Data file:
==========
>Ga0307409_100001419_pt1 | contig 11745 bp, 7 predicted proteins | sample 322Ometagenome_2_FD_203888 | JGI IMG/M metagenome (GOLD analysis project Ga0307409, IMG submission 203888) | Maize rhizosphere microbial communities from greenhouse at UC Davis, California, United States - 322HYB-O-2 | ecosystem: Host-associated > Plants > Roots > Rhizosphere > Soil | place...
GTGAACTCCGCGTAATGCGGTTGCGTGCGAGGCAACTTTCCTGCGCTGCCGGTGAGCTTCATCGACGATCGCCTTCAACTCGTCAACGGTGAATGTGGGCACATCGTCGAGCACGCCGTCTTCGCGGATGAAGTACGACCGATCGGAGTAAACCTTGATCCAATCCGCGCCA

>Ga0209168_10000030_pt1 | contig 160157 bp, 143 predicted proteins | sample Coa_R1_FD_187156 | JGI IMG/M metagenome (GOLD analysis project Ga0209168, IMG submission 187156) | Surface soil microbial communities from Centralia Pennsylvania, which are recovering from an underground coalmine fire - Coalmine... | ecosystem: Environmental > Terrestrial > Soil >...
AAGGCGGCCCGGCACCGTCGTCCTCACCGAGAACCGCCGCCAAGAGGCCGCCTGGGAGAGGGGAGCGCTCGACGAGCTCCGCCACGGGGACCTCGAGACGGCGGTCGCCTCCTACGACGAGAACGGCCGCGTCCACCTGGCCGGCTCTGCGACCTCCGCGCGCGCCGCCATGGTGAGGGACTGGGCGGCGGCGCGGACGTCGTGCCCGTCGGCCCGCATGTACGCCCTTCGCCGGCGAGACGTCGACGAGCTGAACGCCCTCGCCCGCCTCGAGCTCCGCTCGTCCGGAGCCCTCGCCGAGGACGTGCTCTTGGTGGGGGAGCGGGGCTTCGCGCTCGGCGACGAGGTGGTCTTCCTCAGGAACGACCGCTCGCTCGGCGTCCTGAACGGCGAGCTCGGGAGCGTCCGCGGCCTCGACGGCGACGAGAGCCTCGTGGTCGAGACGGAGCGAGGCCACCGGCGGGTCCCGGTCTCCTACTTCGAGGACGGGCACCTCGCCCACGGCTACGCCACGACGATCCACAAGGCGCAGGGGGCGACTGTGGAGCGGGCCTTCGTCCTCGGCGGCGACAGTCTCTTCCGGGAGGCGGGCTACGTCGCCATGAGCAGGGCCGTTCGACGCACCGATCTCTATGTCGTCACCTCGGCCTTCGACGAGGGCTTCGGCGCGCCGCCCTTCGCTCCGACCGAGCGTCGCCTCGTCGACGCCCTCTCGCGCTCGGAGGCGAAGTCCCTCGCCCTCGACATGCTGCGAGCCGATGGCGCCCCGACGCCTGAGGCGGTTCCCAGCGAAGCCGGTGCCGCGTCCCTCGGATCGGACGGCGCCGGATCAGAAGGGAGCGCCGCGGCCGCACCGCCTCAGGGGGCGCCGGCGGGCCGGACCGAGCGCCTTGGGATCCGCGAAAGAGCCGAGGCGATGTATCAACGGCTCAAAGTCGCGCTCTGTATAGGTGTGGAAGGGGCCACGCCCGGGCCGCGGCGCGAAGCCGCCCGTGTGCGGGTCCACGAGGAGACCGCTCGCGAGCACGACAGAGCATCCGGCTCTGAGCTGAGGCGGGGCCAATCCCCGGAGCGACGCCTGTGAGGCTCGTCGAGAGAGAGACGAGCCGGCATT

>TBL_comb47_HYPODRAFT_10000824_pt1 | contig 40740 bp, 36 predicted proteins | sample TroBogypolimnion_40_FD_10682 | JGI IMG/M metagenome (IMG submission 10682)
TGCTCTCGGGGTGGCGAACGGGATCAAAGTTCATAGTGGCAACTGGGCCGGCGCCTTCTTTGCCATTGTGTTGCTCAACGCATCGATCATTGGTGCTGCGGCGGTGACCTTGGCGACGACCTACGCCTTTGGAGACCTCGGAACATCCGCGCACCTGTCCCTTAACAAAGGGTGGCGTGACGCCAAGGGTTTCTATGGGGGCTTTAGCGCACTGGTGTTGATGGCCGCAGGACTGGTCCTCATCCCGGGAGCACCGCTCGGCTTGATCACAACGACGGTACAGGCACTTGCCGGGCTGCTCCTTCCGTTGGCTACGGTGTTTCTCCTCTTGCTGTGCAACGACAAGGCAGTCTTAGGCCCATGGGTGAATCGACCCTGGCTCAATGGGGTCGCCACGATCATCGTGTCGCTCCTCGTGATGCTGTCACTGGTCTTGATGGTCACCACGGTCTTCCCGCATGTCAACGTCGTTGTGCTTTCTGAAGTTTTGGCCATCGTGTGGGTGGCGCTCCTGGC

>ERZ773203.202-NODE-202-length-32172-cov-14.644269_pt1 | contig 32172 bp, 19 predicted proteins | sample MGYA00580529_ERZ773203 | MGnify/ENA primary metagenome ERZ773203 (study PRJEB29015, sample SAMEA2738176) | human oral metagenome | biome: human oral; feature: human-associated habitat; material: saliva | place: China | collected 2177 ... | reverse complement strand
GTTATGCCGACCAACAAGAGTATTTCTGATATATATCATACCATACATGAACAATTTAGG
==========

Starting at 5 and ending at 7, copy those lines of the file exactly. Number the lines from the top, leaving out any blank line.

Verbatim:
>TBL_comb47_HYPODRAFT_10000824_pt1 | contig 40740 bp, 36 predicted proteins | sample TroBogypolimnion_40_FD_10682 | JGI IMG/M metagenome (IMG submission 10682)
TGCTCTCGGGGTGGCGAACGGGATCAAAGTTCATAGTGGCAACTGGGCCGGCGCCTTCTTTGCCATTGTGTTGCTCAACGCATCGATCATTGGTGCTGCGGCGGTGACCTTGGCGACGACCTACGCCTTTGGAGACCTCGGAACATCCGCGCACCTGTCCCTTAACAAAGGGTGGCGTGACGCCAAGGGTTTCTATGGGGGCTTTAGCGCACTGGTGTTGATGGCCGCAGGACTGGTCCTCATCCCGGGAGCACCGCTCGGCTTGATCACAACGACGGTACAGGCACTTGCCGGGCTGCTCCTTCCGTTGGCTACGGTGTTTCTCCTCTTGCTGTGCAACGACAAGGCAGTCTTAGGCCCATGGGTGAATCGACCCTGGCTCAATGGGGTCGCCACGATCATCGTGTCGCTCCTCGTGATGCTGTCACTGGTCTTGATGGTCACCACGGTCTTCCCGCATGTCAACGTCGTTGTGCTTTCTGAAGTTTTGGCCATCGTGTGGGTGGCGCTCCTGGC

>ERZ773203.202-NODE-202-length-32172-cov-14.644269_pt1 | contig 32172 bp, 19 predicted proteins | sample MGYA00580529_ERZ773203 | MGnify/ENA primary metagenome ERZ773203 (study PRJEB29015, sample SAMEA2738176) | human oral metagenome | biome: human oral; feature: human-associated habitat; material: saliva | place: China | collected 2177 ... | reverse complement strand